Trump budget would slash funds for fisheries

President would ‘prioritize rebuilding the military’, fund wall at Mexico border

Massive cuts could be in store for the agencies and people who provide the science and stewardship to preserve and protect our planet.

The budget proposed by Donald Trump that starts in October puts on the chopping block the agencies and staff in charge of fisheries research and management, weather forecasting, satellite data tracking and the U.S. Coast Guard.

Trump called the cuts a tradeoff to “prioritize rebuilding the military” and to help fund the border wall with Mexico.

The Washington Post broke down a White House memo to the Office of Management and Budget last week that showed the National Oceanic and Atmospheric Administration (NOAA) would lose 26 percent of its budget; its satellite data division would lose 22 percent of its current funding. The National Marine Fisheries Service and the National Weather Service would each face a five percent cut.

The biggest budget hit goes to the Coast Guard, which stands to lose $1.3 Billion. Trump’s plan also eliminates the Sea Grant program, a network of 33 training and research programs nationwide.

“Why would you cut a program that has a major return on investment when you’re trying to grow the economy? It just doesn’t make sense,” said Carol Kaynor, Alaska Sea Grant communications specialist at the University of Alaska/Fairbanks, who found out about the cuts via Facebook.

The Sea Grant program has been operating in Alaska for nearly 50 years. Director Paula Cullenberg also was shocked to learn about the funding cut.

“Maybe this was an easy mark and something on a spreadsheet that looked available. As far as I know there wasn’t any in-depth analysis around that,” she told Alaska’s Energy Desk in Juneau.

Slow down and take a deep breath, advised Sen. Dan Sullivan, R-AK, who chairs the Subcommittee on Oceans, Atmosphere, Fisheries, and Coast Guard.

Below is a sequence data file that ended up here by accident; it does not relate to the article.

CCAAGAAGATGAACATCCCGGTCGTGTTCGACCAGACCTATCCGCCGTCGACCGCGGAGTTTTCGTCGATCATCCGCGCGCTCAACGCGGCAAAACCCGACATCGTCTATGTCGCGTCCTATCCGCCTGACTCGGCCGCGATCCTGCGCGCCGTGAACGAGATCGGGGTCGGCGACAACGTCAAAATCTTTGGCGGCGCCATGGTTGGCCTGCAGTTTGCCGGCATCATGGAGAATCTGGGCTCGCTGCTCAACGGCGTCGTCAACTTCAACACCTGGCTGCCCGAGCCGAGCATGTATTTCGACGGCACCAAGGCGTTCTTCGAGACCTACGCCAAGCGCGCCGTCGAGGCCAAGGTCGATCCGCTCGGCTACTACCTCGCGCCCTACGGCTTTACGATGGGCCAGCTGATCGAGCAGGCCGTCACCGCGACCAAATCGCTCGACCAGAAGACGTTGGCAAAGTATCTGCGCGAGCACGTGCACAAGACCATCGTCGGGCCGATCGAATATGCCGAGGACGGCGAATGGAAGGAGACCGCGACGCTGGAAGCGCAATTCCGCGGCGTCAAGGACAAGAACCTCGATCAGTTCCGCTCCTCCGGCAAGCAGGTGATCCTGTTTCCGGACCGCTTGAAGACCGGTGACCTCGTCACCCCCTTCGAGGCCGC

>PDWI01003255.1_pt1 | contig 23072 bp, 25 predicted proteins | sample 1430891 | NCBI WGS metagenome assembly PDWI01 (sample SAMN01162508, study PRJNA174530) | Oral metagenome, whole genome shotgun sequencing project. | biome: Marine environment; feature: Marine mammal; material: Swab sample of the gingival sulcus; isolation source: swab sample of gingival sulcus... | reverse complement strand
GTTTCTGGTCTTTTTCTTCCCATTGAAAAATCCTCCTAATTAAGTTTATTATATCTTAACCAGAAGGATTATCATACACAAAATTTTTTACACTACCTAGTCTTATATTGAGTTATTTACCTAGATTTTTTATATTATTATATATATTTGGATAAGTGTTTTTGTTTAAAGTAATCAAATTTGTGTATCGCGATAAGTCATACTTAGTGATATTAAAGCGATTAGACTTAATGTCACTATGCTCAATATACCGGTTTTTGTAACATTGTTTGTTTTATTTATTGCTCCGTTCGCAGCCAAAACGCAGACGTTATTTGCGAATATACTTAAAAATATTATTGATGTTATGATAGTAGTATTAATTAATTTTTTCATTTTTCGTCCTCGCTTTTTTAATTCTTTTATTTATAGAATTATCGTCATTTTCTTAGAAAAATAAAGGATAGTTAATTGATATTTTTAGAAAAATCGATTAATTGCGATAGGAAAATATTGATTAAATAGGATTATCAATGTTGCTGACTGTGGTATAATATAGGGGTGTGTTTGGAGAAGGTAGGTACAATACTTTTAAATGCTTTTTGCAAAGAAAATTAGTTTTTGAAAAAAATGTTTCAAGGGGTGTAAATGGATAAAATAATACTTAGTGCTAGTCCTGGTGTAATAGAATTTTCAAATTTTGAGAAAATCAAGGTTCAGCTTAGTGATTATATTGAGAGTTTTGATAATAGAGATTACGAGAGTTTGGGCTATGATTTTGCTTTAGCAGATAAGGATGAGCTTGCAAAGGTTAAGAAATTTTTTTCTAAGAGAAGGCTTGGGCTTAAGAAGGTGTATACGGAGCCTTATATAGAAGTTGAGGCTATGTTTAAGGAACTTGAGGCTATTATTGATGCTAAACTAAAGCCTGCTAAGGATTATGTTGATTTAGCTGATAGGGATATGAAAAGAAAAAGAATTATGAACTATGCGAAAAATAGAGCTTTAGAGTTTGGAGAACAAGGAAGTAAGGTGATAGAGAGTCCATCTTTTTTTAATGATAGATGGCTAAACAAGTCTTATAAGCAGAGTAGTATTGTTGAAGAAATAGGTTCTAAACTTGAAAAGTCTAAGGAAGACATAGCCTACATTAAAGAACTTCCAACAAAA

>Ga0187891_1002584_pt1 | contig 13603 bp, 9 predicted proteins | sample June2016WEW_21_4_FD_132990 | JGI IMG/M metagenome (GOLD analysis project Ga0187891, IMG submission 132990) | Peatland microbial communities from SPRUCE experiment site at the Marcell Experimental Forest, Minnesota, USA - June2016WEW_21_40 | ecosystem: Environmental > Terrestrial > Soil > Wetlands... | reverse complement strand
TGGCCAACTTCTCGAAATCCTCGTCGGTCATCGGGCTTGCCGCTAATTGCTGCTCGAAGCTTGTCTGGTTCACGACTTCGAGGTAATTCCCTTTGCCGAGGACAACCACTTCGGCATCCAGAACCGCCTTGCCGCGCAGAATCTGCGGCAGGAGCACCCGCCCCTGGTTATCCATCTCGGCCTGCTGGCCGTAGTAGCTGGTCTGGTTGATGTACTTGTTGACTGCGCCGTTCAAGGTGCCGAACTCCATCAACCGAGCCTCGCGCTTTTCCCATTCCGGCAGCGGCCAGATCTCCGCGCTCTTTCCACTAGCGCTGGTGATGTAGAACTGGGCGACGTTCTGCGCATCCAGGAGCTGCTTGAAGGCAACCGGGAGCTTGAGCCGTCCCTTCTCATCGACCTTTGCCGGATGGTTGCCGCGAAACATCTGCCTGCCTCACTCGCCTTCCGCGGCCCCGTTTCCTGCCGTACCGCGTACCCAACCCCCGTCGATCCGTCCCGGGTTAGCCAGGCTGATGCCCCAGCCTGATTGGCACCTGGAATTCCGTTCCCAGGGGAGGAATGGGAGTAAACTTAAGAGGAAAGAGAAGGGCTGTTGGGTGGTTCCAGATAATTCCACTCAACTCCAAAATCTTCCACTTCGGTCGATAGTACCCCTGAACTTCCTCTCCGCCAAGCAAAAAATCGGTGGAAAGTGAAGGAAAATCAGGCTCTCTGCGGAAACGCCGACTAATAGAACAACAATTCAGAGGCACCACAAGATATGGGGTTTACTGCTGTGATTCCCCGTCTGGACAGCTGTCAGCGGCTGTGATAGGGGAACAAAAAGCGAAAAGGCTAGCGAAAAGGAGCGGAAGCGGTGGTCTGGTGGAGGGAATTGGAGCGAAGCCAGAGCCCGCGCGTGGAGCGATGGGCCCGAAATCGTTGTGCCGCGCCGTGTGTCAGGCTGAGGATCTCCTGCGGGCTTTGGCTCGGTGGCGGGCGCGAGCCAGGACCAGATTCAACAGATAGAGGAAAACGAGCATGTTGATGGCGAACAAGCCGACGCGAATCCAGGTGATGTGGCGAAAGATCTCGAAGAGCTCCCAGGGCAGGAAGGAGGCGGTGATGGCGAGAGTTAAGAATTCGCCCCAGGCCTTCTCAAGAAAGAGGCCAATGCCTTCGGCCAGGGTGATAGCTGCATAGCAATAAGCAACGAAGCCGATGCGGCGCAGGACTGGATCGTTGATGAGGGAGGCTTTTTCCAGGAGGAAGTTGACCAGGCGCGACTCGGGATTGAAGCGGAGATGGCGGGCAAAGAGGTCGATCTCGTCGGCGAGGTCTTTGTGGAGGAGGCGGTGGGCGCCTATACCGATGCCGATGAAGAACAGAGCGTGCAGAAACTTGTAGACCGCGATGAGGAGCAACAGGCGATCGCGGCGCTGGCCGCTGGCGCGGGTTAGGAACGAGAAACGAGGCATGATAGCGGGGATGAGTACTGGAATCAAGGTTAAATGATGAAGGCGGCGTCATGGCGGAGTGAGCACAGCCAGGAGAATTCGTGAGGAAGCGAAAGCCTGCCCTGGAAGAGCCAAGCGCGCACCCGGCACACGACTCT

“The President’s Budget request is simply that—a request. Congress holds the power of the purse, and will ultimately fund the federal government,” Sullivan said in an email.

“I have spoken with both OMB Director Mulvaney and Secretary of Commerce Ross about the importance of Alaska’s fishing industry and the necessary federal research and investment that goes into making our fisheries and coastal communities thrive,” he added.

Sullivan said he will continue to advocate and prioritize funding for NOAA and the Coast Guard, “two agencies that are disproportionately important for Alaska.”  He said the Sea Grant College Program “also is critical to coastal states.”

Sullivan said he took the lead on a letter to OMB Director Mulvaney stating that “the reported proposed cuts to the USCG would contradict the stated goals of the President and undermine the ability of the USCG to perform vital missions.”

Fish sticks make the grade

Fish sticks made from Alaska pollock coated with crispy whole grain crusts are set to hit school lunch trays this spring.

It’s a new product offering from the U.S. Department of Agriculture which has purchased pollock in frozen, 50 pound blocks of fillets since 2009. School cafeterias can use the fish in many ways, a system that works well for states or large districts able to buy half or whole truckloads. The new ready-made fish sticks open the door for purchases by smaller schools or districts with fewer resources.

“This gives many more schools the opportunity to serve Alaska pollock,” said Pat Shanahan, program director for the trade group Genuine Alaska Pollock Producers.

GAPP and the Alaska Seafood Marketing Institute have been working for several years with the USDA to add the fish sticks to its food list, which it finally did in January.